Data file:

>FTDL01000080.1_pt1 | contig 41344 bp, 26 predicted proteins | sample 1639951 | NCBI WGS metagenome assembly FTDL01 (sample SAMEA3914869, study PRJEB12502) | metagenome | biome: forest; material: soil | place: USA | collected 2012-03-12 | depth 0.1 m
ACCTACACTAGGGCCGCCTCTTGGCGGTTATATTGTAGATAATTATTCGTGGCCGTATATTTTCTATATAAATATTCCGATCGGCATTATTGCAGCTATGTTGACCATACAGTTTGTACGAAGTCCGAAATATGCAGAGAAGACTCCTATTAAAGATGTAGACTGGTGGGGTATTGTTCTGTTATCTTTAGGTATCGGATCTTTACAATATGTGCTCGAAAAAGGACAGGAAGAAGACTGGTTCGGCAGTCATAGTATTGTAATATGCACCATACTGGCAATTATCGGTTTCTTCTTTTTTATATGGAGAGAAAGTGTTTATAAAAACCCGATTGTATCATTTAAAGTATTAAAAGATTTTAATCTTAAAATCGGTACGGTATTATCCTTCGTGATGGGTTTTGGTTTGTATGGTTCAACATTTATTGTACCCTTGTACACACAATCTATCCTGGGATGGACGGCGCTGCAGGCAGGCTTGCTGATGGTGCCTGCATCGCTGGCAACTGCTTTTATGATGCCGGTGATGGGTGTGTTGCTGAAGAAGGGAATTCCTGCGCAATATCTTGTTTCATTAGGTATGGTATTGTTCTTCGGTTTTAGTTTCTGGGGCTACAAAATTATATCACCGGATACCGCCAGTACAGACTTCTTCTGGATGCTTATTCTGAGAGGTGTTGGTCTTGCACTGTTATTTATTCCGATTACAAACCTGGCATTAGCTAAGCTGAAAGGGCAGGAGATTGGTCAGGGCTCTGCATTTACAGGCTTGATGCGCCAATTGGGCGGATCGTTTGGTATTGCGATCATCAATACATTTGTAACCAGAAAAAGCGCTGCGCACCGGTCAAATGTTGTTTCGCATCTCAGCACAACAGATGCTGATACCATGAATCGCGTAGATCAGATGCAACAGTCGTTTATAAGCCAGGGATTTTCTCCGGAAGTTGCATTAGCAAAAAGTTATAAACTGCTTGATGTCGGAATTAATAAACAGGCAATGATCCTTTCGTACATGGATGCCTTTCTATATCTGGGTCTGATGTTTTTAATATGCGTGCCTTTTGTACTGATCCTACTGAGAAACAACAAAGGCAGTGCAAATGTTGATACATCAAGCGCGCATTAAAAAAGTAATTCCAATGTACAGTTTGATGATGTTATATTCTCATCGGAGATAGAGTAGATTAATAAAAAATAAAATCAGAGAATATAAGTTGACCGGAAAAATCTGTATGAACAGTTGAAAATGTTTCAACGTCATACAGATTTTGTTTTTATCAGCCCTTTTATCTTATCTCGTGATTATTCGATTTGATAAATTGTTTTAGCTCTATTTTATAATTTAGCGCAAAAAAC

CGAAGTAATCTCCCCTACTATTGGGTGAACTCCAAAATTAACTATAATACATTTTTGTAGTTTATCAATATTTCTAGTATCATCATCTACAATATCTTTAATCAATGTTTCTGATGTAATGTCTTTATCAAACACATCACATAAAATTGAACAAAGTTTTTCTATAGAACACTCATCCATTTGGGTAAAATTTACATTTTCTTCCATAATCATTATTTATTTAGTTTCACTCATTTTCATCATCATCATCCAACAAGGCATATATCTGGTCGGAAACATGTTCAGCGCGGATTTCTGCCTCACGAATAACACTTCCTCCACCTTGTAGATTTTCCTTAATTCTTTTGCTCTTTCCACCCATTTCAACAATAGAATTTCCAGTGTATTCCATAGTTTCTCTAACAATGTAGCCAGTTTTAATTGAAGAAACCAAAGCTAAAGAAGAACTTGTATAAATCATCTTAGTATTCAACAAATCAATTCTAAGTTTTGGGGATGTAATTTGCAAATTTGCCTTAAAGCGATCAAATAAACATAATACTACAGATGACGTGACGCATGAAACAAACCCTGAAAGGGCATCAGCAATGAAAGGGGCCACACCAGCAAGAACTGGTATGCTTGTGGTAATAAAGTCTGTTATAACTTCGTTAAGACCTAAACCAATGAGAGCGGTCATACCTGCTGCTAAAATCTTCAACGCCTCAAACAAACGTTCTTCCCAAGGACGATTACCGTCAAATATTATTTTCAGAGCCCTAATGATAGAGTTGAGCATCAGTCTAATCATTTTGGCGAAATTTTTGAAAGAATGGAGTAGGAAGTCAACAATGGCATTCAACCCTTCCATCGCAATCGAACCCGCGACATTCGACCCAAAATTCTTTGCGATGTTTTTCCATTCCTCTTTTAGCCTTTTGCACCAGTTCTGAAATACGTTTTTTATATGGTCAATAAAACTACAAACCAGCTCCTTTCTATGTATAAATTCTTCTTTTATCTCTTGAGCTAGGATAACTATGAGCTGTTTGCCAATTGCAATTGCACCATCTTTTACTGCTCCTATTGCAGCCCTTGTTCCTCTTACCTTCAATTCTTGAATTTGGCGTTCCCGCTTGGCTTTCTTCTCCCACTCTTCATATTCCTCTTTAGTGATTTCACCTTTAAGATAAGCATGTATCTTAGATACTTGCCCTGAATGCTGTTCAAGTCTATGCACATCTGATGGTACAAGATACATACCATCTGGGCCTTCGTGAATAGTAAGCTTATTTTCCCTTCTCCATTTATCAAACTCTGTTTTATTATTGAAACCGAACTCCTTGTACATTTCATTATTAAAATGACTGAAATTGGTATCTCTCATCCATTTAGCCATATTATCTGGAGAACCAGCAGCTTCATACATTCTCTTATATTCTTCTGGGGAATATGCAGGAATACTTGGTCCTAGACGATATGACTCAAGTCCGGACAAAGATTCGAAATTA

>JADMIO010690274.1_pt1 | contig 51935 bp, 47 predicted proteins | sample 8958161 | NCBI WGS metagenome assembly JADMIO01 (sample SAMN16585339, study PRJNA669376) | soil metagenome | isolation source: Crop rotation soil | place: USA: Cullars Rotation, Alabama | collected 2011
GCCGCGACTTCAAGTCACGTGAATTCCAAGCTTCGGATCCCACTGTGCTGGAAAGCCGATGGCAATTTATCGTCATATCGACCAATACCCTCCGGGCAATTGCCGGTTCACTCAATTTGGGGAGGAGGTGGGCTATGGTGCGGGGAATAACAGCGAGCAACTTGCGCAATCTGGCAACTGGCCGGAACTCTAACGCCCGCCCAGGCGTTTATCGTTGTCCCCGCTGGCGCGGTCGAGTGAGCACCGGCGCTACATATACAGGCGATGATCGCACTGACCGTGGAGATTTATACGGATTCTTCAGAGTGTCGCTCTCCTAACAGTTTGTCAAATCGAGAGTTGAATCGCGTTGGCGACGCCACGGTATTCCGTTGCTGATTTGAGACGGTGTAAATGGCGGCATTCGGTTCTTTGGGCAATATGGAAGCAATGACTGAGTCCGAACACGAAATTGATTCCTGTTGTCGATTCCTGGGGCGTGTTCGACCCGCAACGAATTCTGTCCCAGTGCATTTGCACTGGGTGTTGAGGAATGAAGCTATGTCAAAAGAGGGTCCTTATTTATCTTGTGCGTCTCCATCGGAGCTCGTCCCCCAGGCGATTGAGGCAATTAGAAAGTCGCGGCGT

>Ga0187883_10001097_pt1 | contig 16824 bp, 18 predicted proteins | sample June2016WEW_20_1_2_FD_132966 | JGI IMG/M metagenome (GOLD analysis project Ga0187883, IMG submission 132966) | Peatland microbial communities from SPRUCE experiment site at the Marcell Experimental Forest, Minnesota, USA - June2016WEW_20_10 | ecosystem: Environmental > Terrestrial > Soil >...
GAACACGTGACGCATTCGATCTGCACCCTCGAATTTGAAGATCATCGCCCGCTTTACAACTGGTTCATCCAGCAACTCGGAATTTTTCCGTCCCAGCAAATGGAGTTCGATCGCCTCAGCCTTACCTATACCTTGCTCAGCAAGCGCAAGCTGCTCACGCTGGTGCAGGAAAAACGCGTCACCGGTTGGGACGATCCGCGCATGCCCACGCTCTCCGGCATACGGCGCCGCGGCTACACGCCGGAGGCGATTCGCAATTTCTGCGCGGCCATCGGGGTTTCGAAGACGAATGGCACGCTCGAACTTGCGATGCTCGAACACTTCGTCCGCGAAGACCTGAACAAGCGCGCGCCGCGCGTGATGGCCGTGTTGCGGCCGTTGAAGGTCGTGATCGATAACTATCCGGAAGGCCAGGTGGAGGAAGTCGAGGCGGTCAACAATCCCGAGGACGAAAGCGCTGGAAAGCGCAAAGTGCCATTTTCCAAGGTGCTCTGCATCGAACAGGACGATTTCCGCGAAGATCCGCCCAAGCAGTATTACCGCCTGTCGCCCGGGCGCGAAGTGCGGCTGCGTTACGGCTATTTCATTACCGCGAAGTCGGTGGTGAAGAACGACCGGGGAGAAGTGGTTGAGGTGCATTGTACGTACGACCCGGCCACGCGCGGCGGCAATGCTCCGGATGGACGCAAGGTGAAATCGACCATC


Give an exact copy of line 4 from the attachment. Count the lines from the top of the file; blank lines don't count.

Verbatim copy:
>JADMIO010690274.1_pt1 | contig 51935 bp, 47 predicted proteins | sample 8958161 | NCBI WGS metagenome assembly JADMIO01 (sample SAMN16585339, study PRJNA669376) | soil metagenome | isolation source: Crop rotation soil | place: USA: Cullars Rotation, Alabama | collected 2011